The search for an alternative to the pain-in-the-### that is warfarin goes on. There are some promising candidates. The FDA approved dabigatran (Pradaxa™), a direct thrombin inhibitor, back in November of last year. It has its pros and cons. In short, it is more effective than warfarin in preventing stroke in patients with non-valvular atrial fibrillation and is 74% less likely to cause serious bleeding than warfarin. No monitoring needed, either. Rivaroxaban(Xarelto™) is hot on its heels. Yesterday, as reported on theheart.org, Bristol-Myers Squibb reported that their new entry into the anti-coagulant quagmire, apixaban (Eliquis™), a factor Xa inhibitor, is “noninferior” to warfarin in preventing stroke in atrial fibrillation.
This is just a preliminary report and there is no real data to look at right now. If you happen to be in Paris (yes, France) on August 28th, you can catch a detailed report at the European society of Cardiology Congress. The press release goes on to report that not only is apixaban noninferior to warfarin, it is also superior to warfarin in both stroke prevention and bleeding risk. Noninferiority and superiority aren’t the same thing, apparently, and it’s kind of a big deal, or so it appears.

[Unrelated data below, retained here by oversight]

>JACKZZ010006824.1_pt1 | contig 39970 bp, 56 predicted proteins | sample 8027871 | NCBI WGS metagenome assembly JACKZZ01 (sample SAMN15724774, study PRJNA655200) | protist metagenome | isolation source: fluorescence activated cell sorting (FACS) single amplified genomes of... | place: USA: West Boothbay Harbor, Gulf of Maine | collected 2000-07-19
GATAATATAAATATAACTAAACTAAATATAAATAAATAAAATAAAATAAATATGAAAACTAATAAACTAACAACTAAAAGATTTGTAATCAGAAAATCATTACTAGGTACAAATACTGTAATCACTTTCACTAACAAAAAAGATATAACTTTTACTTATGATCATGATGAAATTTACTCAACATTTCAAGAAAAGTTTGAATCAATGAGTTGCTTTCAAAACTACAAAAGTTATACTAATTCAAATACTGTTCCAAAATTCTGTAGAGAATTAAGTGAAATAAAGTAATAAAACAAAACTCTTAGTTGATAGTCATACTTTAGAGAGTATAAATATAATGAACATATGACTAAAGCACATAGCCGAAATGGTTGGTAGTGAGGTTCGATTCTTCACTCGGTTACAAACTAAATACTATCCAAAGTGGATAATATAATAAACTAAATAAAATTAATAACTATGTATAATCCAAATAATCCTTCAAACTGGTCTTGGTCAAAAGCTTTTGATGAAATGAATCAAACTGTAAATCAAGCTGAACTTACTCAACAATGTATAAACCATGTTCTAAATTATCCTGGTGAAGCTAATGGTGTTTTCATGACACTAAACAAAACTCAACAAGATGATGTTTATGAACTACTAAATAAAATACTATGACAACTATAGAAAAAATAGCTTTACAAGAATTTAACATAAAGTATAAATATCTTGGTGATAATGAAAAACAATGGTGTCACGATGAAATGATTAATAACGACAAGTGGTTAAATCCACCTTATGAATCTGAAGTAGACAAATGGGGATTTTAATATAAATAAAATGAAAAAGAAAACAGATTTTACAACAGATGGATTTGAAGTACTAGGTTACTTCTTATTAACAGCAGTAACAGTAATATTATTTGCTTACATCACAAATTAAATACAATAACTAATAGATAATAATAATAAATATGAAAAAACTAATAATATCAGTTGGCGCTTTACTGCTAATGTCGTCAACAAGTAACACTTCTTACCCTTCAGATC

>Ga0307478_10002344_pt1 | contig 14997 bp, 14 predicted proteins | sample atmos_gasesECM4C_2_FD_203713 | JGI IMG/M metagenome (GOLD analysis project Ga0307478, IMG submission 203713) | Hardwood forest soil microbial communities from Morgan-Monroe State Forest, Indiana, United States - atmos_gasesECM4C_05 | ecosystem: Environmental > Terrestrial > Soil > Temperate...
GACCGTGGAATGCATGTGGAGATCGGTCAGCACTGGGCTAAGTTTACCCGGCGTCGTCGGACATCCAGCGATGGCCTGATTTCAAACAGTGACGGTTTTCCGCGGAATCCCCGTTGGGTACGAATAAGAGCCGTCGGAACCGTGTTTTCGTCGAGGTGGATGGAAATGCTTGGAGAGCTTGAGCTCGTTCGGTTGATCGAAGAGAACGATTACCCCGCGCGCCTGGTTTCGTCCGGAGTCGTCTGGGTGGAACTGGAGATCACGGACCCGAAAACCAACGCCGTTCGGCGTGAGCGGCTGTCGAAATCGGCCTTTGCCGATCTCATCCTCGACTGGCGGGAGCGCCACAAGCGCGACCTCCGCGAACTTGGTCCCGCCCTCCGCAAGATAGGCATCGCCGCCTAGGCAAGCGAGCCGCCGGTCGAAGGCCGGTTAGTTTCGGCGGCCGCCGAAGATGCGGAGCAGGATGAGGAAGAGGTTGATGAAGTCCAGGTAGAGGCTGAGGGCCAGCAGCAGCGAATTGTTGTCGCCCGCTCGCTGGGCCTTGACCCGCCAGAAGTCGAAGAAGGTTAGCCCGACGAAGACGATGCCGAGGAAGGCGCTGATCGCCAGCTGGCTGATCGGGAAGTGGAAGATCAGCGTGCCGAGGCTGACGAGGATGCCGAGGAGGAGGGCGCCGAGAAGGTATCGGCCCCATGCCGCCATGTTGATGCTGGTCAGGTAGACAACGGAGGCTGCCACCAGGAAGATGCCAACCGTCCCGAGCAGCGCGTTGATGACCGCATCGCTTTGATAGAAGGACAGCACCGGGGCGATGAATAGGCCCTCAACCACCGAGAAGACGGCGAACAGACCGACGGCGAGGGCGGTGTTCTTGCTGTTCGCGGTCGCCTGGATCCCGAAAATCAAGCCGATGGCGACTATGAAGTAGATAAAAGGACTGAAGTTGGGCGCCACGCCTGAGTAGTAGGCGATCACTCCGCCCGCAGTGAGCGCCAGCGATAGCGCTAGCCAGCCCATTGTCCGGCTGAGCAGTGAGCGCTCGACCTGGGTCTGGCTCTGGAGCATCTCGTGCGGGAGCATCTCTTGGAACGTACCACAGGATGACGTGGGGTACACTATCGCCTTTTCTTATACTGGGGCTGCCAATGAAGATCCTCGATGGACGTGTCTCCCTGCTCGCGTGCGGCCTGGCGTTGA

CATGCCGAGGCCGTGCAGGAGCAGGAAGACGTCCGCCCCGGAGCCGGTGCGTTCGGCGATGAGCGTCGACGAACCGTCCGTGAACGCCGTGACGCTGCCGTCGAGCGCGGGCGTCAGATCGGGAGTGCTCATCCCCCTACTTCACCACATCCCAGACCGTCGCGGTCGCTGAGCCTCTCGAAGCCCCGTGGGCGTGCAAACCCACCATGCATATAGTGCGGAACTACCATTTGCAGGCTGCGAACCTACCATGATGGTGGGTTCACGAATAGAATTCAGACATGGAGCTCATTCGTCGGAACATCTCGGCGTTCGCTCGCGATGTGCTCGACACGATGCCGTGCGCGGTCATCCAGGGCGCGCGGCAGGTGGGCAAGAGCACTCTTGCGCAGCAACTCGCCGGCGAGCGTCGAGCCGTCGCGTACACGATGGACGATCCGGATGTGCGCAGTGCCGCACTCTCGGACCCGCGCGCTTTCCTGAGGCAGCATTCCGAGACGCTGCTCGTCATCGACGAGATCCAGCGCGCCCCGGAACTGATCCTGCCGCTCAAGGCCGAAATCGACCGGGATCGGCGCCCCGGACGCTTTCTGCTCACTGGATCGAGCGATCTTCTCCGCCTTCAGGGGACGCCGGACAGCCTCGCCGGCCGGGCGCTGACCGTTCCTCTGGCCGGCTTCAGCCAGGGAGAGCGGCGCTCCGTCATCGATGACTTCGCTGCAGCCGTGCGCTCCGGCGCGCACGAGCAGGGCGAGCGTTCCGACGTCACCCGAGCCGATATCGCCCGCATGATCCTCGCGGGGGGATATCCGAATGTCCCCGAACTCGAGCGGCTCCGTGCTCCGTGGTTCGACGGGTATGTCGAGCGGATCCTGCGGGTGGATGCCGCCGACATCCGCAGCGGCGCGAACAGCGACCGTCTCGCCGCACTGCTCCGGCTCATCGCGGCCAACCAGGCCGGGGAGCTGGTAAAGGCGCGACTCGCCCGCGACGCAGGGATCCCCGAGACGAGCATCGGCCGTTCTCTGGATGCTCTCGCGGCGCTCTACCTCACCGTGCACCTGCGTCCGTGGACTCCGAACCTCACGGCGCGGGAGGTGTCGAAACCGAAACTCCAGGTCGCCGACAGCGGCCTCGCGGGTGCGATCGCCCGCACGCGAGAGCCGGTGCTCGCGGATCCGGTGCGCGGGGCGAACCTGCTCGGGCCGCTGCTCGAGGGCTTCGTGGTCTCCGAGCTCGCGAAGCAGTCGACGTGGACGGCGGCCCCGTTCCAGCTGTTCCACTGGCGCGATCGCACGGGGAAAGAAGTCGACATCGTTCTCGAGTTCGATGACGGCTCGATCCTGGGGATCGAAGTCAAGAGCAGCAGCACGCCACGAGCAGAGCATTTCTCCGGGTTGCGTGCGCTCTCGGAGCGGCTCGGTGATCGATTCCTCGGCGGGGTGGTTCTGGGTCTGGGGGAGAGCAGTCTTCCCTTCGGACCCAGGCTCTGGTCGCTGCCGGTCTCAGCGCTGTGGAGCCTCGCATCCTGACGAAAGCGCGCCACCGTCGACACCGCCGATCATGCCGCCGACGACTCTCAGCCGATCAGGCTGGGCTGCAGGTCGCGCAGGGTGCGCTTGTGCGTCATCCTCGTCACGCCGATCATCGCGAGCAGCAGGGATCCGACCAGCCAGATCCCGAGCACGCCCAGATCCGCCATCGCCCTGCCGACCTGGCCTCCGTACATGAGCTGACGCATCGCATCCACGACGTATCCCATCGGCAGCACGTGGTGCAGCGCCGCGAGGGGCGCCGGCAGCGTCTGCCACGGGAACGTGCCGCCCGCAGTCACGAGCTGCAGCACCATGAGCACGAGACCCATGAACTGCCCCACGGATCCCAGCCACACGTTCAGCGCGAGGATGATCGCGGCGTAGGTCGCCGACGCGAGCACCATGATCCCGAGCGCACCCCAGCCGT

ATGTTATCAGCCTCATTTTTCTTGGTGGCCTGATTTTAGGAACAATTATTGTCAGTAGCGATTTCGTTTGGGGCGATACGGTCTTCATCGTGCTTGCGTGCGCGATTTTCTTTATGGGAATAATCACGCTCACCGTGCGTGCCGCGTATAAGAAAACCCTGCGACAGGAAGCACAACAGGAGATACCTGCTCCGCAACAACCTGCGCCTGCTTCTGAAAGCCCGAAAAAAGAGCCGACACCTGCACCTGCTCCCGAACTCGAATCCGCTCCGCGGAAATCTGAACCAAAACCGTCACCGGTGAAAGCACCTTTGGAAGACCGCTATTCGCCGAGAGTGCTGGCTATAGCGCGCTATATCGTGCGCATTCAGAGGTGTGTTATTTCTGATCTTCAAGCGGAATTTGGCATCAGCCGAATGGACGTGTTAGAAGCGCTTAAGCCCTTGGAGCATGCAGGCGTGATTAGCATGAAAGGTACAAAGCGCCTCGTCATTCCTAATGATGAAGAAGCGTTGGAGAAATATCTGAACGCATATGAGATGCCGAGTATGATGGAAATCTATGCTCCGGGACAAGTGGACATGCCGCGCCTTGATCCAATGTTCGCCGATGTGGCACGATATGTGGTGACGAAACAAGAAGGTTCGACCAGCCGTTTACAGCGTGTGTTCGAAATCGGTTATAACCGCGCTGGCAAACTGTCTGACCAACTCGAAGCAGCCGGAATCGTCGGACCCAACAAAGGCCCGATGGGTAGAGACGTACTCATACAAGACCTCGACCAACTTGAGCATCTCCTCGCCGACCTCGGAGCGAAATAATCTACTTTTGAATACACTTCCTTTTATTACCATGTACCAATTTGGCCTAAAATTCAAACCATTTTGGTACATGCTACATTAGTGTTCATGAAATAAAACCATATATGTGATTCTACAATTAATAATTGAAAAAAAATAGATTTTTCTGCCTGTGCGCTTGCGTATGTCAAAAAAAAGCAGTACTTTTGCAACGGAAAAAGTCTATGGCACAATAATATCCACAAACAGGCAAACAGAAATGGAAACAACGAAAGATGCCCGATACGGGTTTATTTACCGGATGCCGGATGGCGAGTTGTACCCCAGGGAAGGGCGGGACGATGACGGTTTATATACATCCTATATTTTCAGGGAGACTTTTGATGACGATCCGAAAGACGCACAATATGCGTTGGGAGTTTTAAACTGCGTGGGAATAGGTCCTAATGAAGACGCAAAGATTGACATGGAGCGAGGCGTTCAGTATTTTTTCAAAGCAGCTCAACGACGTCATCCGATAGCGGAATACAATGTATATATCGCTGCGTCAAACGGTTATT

The ARISTOTLE trial (Apixaban for the Prevention of Stroke in Subjects with Atrial Fibrillation) – where do you get ARISTOTLE out of that? – enrolled over 18000 subjects at more than 1000 centers in 40 countries. The subjects received either twice per day apixaban or “dose-adjusted” warfarin. I’m assuming that means a dose of warfarin necessary to achieve an international normalized ratio (INR) of no less than 2.0.
Bristol-Meyers Squibb is working with Pfizer and the companies hope to have FDA approval by the end of this year. The drug is already approved in Europe, but for the prevention of deep vein thrombosis in adults after elective hip or knee arthroplasty rather than stroke prevention in atrial fibrillation.
Beyond recognizing that patients taking these new drugs are at risk for bleeding, the implications in rehabilitation are largely unknown. There is no antidote for these medications, and there is no readily available monitoring that will tell health care providers whether or not the drugs are working. If these drugs are taken, they work. But we know that most people don’t take their meds as prescribed, especially over the long term. We’ll have to wait and see on this one, and on rivaroxaban, and on dabigatran. Keep an eye out right here for more info in the future – once I know something, I’ll make sure you know it, too.